Time and term limits won’t stop Debra March from running for Henderson mayor


After only 21 years, voter-approved term limits have finally succeeded in dislodging the maximum leader of the Hermit Kingdom of Henderson.

But in the secretive enclave known for inside dealing, municipal jobs for family and friends, and resisting outside scrutiny, another insider stands ready to take the helm. At least one political outsider, however, is trying to frustrate that anointment by claiming the law forbids it.

As if “the law” ever stood in the way of anything in Nevada.

Voters enacted term limits in 1994 and 1996, constraining most officials to 12 years. They clearly intended the measure to be retroactive, but then-Attorney General Frankie Sue Del Papa opined that only terms served after the initiative went into effect would count.

Then came the infamous Lorton v. Jones case in 2014, which held politicians are limited to 12 years — total — on a “local governing body,” regardless of whether that time was spent as a city council member or mayor. That means a person couldn’t serve for 12 years as a council member and then another 12 as mayor.

That sent shock waves across the Hermit Kingdom, where Mayor Andy Hafen has been a fixture of the council since Reagan was president. (He’ll wrap up 32 years on the council this year.) But courts declined to dislodge His Honor, even though city employee (and would-be mayor) Rick Workman urged them to do so.

Now, Workman is back, charging that Councilwoman Debra March is ineligible to run for mayor because she’s already served too long on the council. (March was appointed to a council post in July 2009, and was elected in 2011 and again in 2015.)

Workman correctly notes that the ballot guide for the 1994 and 1996 initiatives says “appointment to an office for any amount of time would be equal to one (1) term.” That means March’s two years as an appointed councilwoman should count as her first term, and her elections in 2011 and 2015 should count as her second and third.

The only problem? That language doesn’t appear in the portion of the law that applies to local government officials.

Besides, under term limits, March gets 12 years, and she’s served only eight thus far, which means she’s eligible for at least one term as mayor. Secretary of State Barbara Cegavske on Thursday came to the same conclusion, and told Workman so in a letter.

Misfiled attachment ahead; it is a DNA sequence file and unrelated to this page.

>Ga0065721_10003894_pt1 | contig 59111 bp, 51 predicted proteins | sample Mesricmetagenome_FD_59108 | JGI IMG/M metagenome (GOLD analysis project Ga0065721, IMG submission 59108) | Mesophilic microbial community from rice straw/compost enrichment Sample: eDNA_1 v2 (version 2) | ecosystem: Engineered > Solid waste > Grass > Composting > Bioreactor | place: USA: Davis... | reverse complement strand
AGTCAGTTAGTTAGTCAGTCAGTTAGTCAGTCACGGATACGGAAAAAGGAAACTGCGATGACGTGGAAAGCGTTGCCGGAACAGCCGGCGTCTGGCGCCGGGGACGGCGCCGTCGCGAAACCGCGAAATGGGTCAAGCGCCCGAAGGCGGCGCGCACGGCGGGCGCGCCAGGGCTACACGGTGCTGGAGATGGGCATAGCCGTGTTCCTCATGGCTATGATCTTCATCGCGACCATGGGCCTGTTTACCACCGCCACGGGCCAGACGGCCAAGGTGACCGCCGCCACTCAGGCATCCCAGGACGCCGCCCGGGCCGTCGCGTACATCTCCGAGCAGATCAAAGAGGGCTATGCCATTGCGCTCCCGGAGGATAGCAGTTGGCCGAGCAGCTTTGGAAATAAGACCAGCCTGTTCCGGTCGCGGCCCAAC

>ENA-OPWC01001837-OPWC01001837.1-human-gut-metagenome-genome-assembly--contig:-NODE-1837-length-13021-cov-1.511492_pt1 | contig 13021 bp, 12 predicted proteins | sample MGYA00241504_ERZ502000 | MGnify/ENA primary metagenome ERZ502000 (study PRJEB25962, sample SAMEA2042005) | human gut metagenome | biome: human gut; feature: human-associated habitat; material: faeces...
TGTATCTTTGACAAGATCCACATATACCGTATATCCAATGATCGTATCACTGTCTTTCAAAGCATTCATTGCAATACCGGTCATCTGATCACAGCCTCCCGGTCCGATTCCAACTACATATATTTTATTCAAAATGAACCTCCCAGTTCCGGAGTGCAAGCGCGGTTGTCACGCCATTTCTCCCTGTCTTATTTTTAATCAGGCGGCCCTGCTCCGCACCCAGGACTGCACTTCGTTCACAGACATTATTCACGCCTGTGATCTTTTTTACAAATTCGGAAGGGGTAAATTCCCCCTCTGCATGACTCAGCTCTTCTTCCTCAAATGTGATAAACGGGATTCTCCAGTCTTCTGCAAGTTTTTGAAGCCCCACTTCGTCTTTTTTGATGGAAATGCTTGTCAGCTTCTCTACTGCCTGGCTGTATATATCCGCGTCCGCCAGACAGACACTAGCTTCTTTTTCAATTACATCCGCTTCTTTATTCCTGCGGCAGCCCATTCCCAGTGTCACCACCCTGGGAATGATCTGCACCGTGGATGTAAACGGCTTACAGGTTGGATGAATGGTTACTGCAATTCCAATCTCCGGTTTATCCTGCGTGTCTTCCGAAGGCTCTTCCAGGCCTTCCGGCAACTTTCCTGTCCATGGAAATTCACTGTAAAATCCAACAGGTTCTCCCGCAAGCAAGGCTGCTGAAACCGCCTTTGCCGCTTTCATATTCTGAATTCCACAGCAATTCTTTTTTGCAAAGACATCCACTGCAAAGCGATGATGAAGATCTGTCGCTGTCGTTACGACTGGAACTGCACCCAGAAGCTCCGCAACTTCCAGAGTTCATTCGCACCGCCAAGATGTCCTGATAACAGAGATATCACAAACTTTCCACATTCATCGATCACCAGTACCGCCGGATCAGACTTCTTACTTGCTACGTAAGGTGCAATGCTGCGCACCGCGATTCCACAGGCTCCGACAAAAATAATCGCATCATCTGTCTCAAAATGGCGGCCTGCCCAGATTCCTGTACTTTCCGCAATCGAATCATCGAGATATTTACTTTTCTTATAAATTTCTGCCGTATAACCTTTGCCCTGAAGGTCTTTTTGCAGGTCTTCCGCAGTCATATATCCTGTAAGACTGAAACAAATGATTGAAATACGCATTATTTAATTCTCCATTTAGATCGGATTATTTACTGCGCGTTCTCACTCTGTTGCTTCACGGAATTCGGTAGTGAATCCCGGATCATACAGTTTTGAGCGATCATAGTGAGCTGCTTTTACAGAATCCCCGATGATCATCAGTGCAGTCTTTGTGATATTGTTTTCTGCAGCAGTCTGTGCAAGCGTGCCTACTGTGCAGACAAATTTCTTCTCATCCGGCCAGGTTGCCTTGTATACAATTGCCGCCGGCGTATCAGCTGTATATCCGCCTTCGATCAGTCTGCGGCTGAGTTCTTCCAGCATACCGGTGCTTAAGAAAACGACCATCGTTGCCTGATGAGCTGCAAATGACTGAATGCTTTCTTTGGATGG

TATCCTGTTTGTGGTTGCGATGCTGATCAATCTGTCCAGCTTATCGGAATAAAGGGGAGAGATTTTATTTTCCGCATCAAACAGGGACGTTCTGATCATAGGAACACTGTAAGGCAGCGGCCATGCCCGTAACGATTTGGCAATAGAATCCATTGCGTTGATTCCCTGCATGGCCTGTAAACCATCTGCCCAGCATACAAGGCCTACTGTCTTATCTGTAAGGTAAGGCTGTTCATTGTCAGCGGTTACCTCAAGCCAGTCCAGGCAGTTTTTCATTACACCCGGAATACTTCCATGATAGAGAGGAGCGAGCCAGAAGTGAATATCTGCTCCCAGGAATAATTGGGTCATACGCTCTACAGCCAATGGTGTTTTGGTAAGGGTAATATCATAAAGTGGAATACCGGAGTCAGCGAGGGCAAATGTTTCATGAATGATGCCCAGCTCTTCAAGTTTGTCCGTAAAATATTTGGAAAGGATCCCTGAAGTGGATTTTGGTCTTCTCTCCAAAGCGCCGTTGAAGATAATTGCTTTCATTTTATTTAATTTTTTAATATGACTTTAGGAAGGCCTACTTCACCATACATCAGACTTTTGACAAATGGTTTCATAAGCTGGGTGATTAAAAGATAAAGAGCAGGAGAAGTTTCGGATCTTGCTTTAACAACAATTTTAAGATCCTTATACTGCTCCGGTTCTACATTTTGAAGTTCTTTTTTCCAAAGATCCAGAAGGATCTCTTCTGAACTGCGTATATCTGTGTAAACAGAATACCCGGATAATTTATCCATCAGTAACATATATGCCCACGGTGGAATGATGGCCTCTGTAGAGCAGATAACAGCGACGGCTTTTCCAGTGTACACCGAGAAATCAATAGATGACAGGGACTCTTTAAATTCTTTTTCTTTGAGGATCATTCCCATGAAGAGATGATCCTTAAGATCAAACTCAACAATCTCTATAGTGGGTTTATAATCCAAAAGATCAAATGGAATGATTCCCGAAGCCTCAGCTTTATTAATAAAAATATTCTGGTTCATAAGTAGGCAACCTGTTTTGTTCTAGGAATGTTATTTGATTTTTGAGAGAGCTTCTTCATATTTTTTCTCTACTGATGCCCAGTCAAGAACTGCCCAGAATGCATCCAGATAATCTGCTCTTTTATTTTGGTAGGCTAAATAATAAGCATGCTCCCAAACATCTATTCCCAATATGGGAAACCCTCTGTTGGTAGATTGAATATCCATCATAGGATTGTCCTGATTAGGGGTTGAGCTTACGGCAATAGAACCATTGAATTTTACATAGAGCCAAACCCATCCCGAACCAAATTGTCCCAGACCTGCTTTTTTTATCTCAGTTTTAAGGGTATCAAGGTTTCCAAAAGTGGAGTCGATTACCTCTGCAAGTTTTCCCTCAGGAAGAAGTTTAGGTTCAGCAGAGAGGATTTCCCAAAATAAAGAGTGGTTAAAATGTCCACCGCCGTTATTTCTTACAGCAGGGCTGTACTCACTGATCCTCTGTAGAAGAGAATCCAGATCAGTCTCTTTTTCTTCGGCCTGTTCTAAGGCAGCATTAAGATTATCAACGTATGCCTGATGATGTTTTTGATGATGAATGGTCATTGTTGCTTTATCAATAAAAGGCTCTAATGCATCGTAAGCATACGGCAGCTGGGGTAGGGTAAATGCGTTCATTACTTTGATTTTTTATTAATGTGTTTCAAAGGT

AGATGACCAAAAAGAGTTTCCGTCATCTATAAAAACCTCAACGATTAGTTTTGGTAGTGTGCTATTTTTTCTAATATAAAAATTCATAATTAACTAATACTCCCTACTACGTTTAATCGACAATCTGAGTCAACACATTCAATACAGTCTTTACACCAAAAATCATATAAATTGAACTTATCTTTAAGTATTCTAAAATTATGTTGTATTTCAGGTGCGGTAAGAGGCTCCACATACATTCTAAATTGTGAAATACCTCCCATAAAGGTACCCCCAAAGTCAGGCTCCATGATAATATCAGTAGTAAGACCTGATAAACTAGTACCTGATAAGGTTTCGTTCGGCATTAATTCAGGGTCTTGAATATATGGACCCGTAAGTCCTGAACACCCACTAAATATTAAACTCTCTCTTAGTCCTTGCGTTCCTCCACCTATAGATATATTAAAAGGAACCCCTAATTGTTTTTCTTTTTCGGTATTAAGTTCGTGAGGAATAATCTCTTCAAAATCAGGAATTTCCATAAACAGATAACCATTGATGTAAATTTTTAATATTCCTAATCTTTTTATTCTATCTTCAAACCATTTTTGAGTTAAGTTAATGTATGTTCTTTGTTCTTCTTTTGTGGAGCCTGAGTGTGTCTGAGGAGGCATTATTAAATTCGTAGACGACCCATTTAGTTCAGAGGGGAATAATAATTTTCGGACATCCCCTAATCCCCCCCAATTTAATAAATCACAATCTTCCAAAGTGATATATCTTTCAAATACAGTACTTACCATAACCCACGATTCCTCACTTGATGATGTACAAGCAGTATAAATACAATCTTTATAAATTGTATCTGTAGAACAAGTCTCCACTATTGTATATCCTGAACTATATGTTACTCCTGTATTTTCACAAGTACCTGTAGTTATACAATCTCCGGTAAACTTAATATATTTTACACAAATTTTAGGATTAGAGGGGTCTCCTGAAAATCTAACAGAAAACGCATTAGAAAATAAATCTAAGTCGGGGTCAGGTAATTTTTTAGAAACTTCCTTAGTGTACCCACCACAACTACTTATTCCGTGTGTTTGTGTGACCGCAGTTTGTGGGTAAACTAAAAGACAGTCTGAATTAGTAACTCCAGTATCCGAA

But wait, there’s more!

In 1994, the courts ruled that despite a constitutional gubernatorial term limit, Gov. Bob Miller was eligible to run for two full terms in addition to the two years he’d already served. (Miller was elevated after former Gov. Richard Bryan was elected to the Senate in 1988, filling the two years of Bryan’s unexpired term, and seeking re-election in 1990 and 1994.)

The constitution limits the governor to one term if he or she has already served at least two years of somebody else’s term. But the state Supreme Court ruled “years” didn’t mean 365-day calendar years, but rather “official years,” periods of time from the day a governor is sworn in until the term expires. As a result, Miller won another term and served a total of 10 years.

Since March wasn’t appointed until July 2009, she won’t reach her 12-year anniversary until July 2021. But council elections take place in June 2021, so she could be elected without offending the 12-year limit under the Miller precedent, even though she’d have served for 16 years at the end of a second mayoral term.

Workman says he’s going to run for mayor regardless of Cegavske’s ruling. And frankly, the antipathy with which the leaders of the Hermit Kingdom greet Workman’s activism commends him strongly to voters. Very few places need new blood like the Henderson City Council.

But if it happens, it will happen as a result of politics, not Nevada’s bruised-and-battered term limits law.

Steve Sebelius is a Review-Journal political columnist. Follow him on Twitter (@SteveSebelius) or reach him at 702-387-5276 or SSebelius@reviewjournal.com.